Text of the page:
Headlamps

Hiking Headlamps
Hiking Headlamps

Setting up camp at dusk? Cooking after sunset? Hiking in the early morning or evening? Want to be safer in emergencies?

Then you need a headlamp!

Headlamps are an essential piece of hiking equipment, and I take one with me on every backpacking trip. I even take one on most day hikes…just in case!

And I definitely relied on my headlamp when I hiked Mt. Whitney and needed to start well before sunrise in order to make it to the summit and back in the same day!

Headlamp Shopping Tips

    • Brightness. If a headlamp isn’t bright enough, then it really isn’t serving its purpose. I look for lamps that can illuminate the trail well, and also serve me well at the campsite. Brightness levels can differ greatly across brands and models. Check out my Headlamp Brightness Comparison to see the brightness of 3 popular headlamps.
Headlamp Brightness Comparison
How bright are each of the lights below? Click here for a comparison!
  • Weight. Most headlamps use 2 AA batteries or 3 AAAs. I like headlamps that are lightweight to help keep my pack weight down, but also to be more comfortable on more forehead.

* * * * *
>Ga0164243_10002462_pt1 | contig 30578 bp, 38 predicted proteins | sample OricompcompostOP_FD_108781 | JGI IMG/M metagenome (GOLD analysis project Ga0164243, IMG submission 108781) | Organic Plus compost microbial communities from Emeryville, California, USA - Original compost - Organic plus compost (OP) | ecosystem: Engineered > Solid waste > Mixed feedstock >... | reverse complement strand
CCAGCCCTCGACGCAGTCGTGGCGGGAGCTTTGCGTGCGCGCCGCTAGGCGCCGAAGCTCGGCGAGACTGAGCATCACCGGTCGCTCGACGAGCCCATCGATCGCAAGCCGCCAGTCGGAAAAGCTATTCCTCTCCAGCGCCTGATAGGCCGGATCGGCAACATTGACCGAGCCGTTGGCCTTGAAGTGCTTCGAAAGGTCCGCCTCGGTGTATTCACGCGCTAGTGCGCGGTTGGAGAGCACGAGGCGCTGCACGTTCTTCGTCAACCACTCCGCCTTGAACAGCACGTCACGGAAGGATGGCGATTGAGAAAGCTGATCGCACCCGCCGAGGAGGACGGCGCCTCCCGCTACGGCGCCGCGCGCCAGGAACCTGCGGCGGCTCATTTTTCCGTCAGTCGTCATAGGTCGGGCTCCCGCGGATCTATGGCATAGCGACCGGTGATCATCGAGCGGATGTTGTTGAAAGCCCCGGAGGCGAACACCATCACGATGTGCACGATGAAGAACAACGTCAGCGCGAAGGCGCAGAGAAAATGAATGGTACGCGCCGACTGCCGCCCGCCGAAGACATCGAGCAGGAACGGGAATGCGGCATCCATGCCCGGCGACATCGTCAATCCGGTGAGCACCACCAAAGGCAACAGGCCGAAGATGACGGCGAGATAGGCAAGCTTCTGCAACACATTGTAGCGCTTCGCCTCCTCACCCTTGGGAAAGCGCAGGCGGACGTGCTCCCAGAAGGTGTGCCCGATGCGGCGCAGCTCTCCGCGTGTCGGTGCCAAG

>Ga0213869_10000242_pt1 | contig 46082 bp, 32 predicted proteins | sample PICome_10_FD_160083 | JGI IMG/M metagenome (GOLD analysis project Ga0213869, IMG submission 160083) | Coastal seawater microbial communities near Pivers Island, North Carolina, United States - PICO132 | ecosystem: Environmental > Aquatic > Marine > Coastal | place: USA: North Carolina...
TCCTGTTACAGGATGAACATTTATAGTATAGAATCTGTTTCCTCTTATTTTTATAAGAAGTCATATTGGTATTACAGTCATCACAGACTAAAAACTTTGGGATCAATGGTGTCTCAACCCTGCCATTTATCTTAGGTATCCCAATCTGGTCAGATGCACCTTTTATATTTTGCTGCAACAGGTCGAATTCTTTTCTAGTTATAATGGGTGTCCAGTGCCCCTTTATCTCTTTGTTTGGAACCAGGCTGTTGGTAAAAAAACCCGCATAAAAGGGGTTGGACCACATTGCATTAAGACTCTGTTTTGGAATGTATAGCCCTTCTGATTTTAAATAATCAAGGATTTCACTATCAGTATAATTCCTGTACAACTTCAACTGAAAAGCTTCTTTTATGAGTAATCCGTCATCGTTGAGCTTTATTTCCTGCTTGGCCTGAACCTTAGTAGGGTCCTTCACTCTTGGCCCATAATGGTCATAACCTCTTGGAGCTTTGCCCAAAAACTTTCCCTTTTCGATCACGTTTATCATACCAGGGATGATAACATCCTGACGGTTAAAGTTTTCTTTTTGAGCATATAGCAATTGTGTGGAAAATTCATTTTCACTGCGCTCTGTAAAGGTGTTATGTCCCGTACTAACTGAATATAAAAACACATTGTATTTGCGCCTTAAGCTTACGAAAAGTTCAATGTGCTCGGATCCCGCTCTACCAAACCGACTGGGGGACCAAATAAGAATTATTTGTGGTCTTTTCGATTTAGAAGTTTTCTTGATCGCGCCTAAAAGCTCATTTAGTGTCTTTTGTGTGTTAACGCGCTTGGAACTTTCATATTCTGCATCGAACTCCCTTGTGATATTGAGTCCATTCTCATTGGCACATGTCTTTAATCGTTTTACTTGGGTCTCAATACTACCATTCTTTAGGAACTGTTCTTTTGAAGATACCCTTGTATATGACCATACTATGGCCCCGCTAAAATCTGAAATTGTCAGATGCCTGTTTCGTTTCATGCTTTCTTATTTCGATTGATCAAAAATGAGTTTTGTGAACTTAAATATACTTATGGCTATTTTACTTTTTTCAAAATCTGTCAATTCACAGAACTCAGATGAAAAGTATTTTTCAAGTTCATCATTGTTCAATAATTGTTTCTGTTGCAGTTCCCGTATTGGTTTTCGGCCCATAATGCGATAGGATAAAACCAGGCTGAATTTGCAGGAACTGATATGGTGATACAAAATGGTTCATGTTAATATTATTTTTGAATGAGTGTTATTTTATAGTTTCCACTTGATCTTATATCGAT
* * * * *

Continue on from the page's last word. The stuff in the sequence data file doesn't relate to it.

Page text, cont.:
• Tilting? Look for a headlamp that can be tilted or is already adjusted at a 45 degree angle. Most of the time you’ll likely have the headlamp pointed down, and you don’t want to strain your neck to get the beam to shine in that direction.
  • Multiple settings. Headlamps should have a battery saving option so that you can use a dimmer light and conserve battery power. Additionally, a red light setting is nice so you can preserve your night vision around a campsite and enjoy some star gazing.
  • Glove friendly on/off switch. Headlamps tend to be used at night. It is usually cold at night, and people wear gloves when they’re outside. Therefore, it makes sense to look for a headlamp that has an easy to access switch than can be operated with gloves on.

Hiking Lady’s Favorite Headlamps:

Pelican HeadsUp Lite 2610Pelican HeadsUp Lite 2610: Pelican HeadsUp Lite 2610 is a good value with a nice bright beam. This one has 2 settings, is lightweight, and even comes with a rubber strap in addition to the standard elastic cloth strap. That makes this a good choice for mountaineers and climbers. Full gear review: Pelican HeadsUp Lite 2610.


 

Energizer LED Trailfinder HeadlampEnergizer LED Trailfinder Headlamp: This headlamp has 4 settings, including a red light setting that is very helpful if you want to star gaze at night. This headlamp is extremely bright, and illuminates the trail better than most of the competition. However, it can be a bit bulky. Check out the full review of the Energizer LED Trailfinder.


 

Black Diamond Spot HeadlampBlack Diamond Spot Headlamp: While this headlamp is easy to turn on and off due to the convenient switch that is glove friendly, it’s beam is a narrow spot light. I prefer a broader beam to illuminate more of the trail and the campsite. Check out the full review of the Black Diamond Spot headlamp.


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